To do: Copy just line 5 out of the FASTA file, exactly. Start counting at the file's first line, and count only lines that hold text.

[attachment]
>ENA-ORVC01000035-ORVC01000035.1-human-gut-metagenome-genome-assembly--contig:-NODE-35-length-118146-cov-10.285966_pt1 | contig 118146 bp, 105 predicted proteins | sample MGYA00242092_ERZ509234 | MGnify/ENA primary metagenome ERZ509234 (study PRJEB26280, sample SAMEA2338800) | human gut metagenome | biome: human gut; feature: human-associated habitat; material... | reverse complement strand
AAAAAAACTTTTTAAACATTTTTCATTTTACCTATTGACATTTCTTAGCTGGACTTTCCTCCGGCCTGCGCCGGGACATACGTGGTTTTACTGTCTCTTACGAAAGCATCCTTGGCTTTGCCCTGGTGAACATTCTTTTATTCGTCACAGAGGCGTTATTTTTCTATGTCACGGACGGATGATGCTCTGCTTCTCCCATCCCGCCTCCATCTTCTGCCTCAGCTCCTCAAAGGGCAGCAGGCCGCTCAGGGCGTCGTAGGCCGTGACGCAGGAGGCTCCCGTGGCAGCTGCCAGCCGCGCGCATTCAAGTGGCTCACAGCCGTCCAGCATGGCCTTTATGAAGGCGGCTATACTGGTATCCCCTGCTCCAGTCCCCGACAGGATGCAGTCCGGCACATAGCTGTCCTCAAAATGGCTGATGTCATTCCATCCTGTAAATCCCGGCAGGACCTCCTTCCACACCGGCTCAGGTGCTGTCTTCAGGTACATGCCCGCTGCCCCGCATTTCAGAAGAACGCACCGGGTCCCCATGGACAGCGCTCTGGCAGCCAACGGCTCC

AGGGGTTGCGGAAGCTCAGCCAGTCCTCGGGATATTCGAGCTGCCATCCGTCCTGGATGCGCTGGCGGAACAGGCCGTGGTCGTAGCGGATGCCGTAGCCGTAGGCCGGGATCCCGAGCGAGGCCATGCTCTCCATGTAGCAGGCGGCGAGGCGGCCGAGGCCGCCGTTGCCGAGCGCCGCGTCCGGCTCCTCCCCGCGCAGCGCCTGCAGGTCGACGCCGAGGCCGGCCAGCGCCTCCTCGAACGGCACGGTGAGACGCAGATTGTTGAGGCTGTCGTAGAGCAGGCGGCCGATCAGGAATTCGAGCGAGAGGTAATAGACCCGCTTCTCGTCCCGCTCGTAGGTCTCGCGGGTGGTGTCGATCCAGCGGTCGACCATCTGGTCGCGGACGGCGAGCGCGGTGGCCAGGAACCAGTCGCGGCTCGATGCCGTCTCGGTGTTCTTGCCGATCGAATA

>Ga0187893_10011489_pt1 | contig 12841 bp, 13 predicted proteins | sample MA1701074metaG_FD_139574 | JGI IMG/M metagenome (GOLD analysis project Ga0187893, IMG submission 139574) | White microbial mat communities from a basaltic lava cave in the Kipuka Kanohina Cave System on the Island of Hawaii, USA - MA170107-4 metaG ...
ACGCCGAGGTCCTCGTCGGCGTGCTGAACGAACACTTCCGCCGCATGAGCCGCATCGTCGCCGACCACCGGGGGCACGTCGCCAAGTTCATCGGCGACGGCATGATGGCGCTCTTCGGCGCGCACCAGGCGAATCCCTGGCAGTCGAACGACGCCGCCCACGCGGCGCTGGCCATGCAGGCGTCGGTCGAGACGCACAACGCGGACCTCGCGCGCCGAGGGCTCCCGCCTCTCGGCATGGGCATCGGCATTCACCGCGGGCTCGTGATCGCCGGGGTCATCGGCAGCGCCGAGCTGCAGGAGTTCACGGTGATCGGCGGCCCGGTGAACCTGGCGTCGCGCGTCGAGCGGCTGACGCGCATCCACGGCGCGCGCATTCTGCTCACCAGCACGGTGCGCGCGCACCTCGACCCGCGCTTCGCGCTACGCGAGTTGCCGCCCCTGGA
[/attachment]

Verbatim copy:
ACGCCGAGGTCCTCGTCGGCGTGCTGAACGAACACTTCCGCCGCATGAGCCGCATCGTCGCCGACCACCGGGGGCACGTCGCCAAGTTCATCGGCGACGGCATGATGGCGCTCTTCGGCGCGCACCAGGCGAATCCCTGGCAGTCGAACGACGCCGCCCACGCGGCGCTGGCCATGCAGGCGTCGGTCGAGACGCACAACGCGGACCTCGCGCGCCGAGGGCTCCCGCCTCTCGGCATGGGCATCGGCATTCACCGCGGGCTCGTGATCGCCGGGGTCATCGGCAGCGCCGAGCTGCAGGAGTTCACGGTGATCGGCGGCCCGGTGAACCTGGCGTCGCGCGTCGAGCGGCTGACGCGCATCCACGGCGCGCGCATTCTGCTCACCAGCACGGTGCGCGCGCACCTCGACCCGCGCTTCGCGCTACGCGAGTTGCCGCCCCTGGA